In 1994, Reginald McFadden’s sentence of life without the possibility of parole was commuted by the governor of Pennsylvania, and he was shipped to New York to be supervised by a bunch of amateurs. Within roughly 90 days, he murdered two people, raped and kidnapped a third, and possibly murdered a fourth. McFadden proved to be Lieutenant Governor Mark Singel’s “Willie Horton.” Singel, who had voted for McFadden’s release as a member of the Board of Pardons, lost the gubernatorial election to his Republican opponent who ran on a “life-means-life” platform. Compounding the tragedy of McFadden’s actions, the Pennsylvania Constitution was amended to require a unanimous vote of the pardon board for the commutation of life sentences. In the last 25 years, only 25 lifers have won commutation, 19 of whom were freed by the current chief executive, Governor Wolf. Drawing on materials culled from the state archives and right-to-know requests, this article, which has the makings of a serial podcast, explores the bureaucratic blunders and biased judgments that have left a large number of aging rehabilitated lifers to await death by incarceration. The Article ends with proposals for reform the commutation process to counter the fear of the “Willie Horton Effect” experienced by public officials involved in pardon decisions.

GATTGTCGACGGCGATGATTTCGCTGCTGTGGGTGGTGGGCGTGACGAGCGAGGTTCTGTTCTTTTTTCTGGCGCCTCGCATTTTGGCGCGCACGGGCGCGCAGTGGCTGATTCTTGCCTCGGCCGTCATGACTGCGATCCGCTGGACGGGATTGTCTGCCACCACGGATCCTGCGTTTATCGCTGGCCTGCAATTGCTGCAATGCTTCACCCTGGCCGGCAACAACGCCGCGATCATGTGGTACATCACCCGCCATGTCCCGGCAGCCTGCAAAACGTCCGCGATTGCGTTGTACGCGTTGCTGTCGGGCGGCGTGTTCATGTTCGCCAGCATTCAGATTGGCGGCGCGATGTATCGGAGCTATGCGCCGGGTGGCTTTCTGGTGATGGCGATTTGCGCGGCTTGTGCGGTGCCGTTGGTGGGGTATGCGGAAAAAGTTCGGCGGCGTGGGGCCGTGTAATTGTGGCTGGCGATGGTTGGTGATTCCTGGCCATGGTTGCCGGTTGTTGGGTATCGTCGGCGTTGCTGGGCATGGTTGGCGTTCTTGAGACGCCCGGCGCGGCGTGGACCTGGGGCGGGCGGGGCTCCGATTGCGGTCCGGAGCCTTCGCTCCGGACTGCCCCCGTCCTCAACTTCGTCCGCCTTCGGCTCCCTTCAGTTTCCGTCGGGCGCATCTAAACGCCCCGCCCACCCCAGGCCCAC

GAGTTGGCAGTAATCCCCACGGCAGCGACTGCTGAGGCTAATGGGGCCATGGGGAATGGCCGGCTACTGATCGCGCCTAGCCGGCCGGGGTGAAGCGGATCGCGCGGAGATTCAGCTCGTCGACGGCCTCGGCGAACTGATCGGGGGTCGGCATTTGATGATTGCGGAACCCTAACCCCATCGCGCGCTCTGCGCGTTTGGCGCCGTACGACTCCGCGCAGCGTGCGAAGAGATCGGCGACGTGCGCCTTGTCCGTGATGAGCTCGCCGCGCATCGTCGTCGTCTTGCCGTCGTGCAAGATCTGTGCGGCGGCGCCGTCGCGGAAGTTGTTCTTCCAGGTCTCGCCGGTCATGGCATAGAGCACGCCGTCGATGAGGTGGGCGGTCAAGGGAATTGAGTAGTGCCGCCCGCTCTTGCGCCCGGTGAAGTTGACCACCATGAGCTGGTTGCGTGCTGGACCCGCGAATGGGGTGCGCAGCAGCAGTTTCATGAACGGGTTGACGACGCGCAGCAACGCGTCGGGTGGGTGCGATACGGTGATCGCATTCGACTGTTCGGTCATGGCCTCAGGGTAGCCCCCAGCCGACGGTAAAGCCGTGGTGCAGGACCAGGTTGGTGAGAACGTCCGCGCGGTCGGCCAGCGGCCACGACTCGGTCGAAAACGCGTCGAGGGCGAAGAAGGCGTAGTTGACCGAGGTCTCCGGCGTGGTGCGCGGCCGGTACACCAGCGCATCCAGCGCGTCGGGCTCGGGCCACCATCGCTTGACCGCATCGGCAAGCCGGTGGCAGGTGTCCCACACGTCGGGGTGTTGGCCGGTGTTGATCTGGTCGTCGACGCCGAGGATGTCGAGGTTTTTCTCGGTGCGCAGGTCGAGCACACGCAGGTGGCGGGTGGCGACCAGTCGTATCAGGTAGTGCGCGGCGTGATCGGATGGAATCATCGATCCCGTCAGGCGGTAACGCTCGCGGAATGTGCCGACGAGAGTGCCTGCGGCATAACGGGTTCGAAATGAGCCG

Criminal justice policy, commutation power, pardon power, clemency, Board of Pardons, parole supervision, conditions of release, life without the possibility of parole, LWOP, lifers, public records research, Right to Know Law
Austin, Regina, "The Saga of Pennsylvania’s “Willie Horton” and the Commutation of Life Sentences in the Commonwealth" (2020). Faculty Scholarship at Penn Law. 2155.